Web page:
Pain and Glory: How to Tell a Love Story in 5 Minutes

In today’s day and age, speed is what matters most. You don’t want to bore the viewer. You want to deliver him the most vital information in the shortest amount of time. You want him to experience feelings within a short time span. You want him to get the juice of the story before he decides to switch channels or fast-forward, which, let’s admit it, we all do.  One could say that the main challenge for a filmmaker is to give the viewer what he wants when he wants it. Not an easy thing to do considering how simple it is then to mess up the crucial part of the story or worse yet, mess up the whole movie. Fortunately, Pedro Almodovar, the legendary Spanish film director of the modern melodrama, embraces this challenge in his latest Oscar-nominated film, Pain and Glory.

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Salvador is in a world of pain.

Antonio Banderas plays Salvador Mallo, a chronically ill film director who is at a point in his life where pain is overshadowing his creativity, to the point that an old friend of his turns him onto heroin. The film jumps back and forth between Salvador’s past as a young boy in rural Spain, travelling with his mom to a new house in the countryside (which turns out to be a cave) and attending high school at a seminary for priests, to his pain-filled present, with him lying around his house, struggling to get up from bed and refusing to get back to work on a new project. However, halfway through the film, Salvador’s old friend and actor Alberto Crespo, with whom Salvador had a falling out on his most acclaimed movie thirty years prior, digs up a monologue that Salvador had stored away in his computer. The monologue turns out to be, in Alberto’s opinion, the director’s greatest, most personal piece of work, and the actor insists on putting it up at a local theater. What follows, is the movie’s best five minutes of runtime.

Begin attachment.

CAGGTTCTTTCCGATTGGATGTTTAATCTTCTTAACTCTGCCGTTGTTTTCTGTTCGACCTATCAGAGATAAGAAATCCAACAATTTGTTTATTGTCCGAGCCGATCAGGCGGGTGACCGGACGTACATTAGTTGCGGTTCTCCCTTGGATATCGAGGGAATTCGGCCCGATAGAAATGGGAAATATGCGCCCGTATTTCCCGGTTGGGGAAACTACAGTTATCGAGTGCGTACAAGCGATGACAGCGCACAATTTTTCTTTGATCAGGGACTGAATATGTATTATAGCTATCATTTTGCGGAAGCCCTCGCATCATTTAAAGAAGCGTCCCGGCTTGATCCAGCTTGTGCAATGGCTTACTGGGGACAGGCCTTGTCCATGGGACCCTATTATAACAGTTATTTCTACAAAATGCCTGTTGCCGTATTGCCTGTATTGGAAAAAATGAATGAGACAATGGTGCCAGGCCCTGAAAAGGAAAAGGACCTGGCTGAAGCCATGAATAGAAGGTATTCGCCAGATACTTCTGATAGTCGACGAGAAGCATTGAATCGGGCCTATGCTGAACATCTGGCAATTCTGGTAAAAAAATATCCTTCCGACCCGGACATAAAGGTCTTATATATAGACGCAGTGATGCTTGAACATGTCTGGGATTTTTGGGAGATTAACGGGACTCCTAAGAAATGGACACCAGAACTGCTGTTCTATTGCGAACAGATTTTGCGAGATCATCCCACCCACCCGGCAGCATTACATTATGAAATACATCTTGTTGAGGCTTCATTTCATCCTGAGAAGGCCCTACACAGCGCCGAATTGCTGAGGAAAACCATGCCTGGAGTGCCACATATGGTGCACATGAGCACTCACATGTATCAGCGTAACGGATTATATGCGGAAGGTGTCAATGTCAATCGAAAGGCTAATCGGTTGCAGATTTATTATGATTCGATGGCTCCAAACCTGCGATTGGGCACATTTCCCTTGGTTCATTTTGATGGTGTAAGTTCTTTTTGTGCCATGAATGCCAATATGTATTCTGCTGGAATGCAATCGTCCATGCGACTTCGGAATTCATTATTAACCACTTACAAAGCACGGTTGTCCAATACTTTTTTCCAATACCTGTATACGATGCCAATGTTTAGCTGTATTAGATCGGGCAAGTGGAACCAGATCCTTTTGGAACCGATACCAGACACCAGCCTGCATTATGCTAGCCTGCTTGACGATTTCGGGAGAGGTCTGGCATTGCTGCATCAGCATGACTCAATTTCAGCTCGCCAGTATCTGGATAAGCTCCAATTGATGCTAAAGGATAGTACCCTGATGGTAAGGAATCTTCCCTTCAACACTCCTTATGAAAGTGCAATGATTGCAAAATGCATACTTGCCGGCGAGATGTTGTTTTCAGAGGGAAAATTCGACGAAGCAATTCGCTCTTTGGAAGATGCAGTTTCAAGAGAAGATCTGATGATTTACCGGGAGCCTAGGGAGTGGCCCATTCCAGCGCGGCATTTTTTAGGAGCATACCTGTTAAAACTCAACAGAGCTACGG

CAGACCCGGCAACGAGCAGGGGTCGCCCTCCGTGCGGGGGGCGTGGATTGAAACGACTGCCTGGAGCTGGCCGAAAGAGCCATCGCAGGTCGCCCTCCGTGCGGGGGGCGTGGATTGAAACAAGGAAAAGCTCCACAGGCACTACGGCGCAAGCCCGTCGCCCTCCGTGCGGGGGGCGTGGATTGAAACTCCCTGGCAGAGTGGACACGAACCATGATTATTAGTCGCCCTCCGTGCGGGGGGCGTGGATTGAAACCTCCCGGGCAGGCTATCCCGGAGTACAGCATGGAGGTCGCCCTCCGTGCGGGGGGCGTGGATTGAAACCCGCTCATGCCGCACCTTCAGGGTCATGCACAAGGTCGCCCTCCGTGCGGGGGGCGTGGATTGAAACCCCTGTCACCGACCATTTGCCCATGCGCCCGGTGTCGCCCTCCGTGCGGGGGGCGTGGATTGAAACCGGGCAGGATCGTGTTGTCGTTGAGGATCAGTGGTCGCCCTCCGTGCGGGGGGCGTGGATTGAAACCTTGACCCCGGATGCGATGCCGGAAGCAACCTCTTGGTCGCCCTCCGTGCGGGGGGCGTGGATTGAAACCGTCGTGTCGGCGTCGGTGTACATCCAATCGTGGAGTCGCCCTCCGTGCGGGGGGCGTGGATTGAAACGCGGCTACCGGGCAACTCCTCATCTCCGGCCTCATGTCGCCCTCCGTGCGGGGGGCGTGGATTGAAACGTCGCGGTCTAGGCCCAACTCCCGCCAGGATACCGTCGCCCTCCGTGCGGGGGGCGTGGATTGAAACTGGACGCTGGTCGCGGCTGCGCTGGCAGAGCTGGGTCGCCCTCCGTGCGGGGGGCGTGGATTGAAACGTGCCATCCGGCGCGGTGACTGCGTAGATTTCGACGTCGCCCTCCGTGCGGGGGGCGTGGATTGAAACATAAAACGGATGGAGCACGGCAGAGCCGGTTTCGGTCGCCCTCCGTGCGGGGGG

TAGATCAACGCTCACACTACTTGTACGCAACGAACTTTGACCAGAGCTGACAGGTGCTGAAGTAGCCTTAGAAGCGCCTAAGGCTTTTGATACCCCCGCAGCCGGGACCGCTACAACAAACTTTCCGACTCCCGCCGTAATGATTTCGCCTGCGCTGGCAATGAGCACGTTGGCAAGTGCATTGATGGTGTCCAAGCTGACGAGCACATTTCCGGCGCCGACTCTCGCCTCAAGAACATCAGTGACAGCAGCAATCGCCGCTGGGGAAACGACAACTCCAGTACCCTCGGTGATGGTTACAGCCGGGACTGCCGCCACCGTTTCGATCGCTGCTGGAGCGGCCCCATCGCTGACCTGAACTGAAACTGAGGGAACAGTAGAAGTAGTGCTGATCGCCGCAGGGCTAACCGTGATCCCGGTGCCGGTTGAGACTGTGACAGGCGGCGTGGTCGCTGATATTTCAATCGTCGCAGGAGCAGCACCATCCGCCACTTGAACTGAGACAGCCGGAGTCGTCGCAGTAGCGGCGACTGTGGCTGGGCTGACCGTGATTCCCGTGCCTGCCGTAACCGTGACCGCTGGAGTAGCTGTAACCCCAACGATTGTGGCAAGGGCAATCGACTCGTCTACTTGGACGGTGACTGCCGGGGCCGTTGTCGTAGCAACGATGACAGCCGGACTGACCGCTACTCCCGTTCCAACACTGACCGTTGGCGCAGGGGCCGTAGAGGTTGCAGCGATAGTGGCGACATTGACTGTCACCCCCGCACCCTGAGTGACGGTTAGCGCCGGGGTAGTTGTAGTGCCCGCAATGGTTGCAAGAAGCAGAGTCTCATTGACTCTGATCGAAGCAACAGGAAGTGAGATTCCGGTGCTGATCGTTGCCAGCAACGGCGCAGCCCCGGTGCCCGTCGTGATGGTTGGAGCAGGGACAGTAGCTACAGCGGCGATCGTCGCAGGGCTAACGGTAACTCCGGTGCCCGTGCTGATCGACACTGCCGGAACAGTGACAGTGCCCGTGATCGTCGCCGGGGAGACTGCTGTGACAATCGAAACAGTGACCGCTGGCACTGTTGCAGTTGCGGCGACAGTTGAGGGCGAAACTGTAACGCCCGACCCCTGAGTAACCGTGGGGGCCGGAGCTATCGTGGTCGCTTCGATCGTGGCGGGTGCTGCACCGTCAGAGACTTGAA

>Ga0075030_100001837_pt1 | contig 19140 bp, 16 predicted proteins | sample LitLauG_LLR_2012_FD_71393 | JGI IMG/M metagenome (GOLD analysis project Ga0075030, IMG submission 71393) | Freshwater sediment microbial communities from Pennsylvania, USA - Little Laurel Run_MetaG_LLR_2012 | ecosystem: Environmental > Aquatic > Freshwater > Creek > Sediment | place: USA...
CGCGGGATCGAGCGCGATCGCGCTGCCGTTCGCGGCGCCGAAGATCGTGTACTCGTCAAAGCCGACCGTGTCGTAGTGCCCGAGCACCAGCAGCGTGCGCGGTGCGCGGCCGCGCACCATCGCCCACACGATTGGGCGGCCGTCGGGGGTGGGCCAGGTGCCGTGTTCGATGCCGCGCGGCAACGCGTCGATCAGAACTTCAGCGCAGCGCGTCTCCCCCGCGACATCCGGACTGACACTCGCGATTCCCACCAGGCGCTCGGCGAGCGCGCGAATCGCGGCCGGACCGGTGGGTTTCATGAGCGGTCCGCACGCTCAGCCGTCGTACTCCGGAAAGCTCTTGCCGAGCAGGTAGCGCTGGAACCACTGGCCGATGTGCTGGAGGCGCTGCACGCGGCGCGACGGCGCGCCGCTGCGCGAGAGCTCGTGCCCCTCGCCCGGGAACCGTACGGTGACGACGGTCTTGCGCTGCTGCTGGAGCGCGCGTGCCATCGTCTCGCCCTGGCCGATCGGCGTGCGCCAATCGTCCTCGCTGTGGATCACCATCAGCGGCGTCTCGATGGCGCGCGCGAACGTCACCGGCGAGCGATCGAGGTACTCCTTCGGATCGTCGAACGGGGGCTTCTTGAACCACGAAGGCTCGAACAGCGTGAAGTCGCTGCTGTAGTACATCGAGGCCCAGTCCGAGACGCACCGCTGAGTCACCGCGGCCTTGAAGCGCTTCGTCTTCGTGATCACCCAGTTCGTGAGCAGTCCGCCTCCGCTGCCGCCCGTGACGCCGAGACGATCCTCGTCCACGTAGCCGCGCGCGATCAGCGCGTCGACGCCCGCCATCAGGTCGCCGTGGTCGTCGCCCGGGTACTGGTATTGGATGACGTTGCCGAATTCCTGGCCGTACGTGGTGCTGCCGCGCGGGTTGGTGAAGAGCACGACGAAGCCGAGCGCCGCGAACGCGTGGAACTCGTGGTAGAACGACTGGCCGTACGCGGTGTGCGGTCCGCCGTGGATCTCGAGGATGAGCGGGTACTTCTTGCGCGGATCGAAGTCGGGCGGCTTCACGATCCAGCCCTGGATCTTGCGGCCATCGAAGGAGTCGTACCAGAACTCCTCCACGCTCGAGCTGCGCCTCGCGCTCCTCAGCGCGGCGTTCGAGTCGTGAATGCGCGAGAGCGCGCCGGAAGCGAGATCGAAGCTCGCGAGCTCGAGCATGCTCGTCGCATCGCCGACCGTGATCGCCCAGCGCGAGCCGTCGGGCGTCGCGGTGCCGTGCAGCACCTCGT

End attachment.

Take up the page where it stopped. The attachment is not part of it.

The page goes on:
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The staged monologue.

The premise to Salvador’s love story is in the scenes where Alberto recites the monologue to an audience. The monologue recounts the film director’s early days in Madrid in the 80s, where he had to put his career on hold in order to take care of his boyfriend, who at the time was struggling with a heroin addiction. This premise is painful. As painful as Salvador’s present day illness. What Alberto does not know, however, is that Salvador’s real-life former lover is in the audience watching his performance. Tears streaming down his face. A broken smile. A slight twitch to his eyes. Turns out he’s in Madrid for work and decides to pay Salvador a visit after the show.

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Federico in the audience.

With this in mind, we enter the best five minutes of the entire film. Five minutes which will serve to tell the love story of a lifetime. The two lovers meet in Salvador’s apartment. They’ve both aged. They’re both worn down. They’ve both moved on. And yet, the moment they see each other, it’s like time stopped in their days of youth. Almodovar’s simple and effective staging of this scene allows us to savor every moment of this  long-awaited reunion because we already know the backstory thanks to the preceding monologue, where through Alberto’s performance we learned of our protagonist’s most painful secrets and memories.
The tears have already been shed. We know what both Salvador and his former lover, Federico, have gone through together. Thus, in the five-minute-long reunion there is no need to go back down memory lane. Salvador and Federico can remain in the present moment. As an audience we are aware of how incredibly important the moment they are about to share is and thus Almodovar can play this scene without directly addressing us. We are already in it.

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Sharing a glass of Tequila.

Their conversation is bare. Simple. Federico tells Salvador about his current life in distant Buenos Aires. His restaurant. His kids. His parents. But from time to time, there is a spark between the two in the form of brief moments that allude to a shared past, when Salvador says, ”I needed Madrid. I also needed you. But not in that state.” And Federico replies, ”Love is not enough to save the person you love. You say it in your monologue.”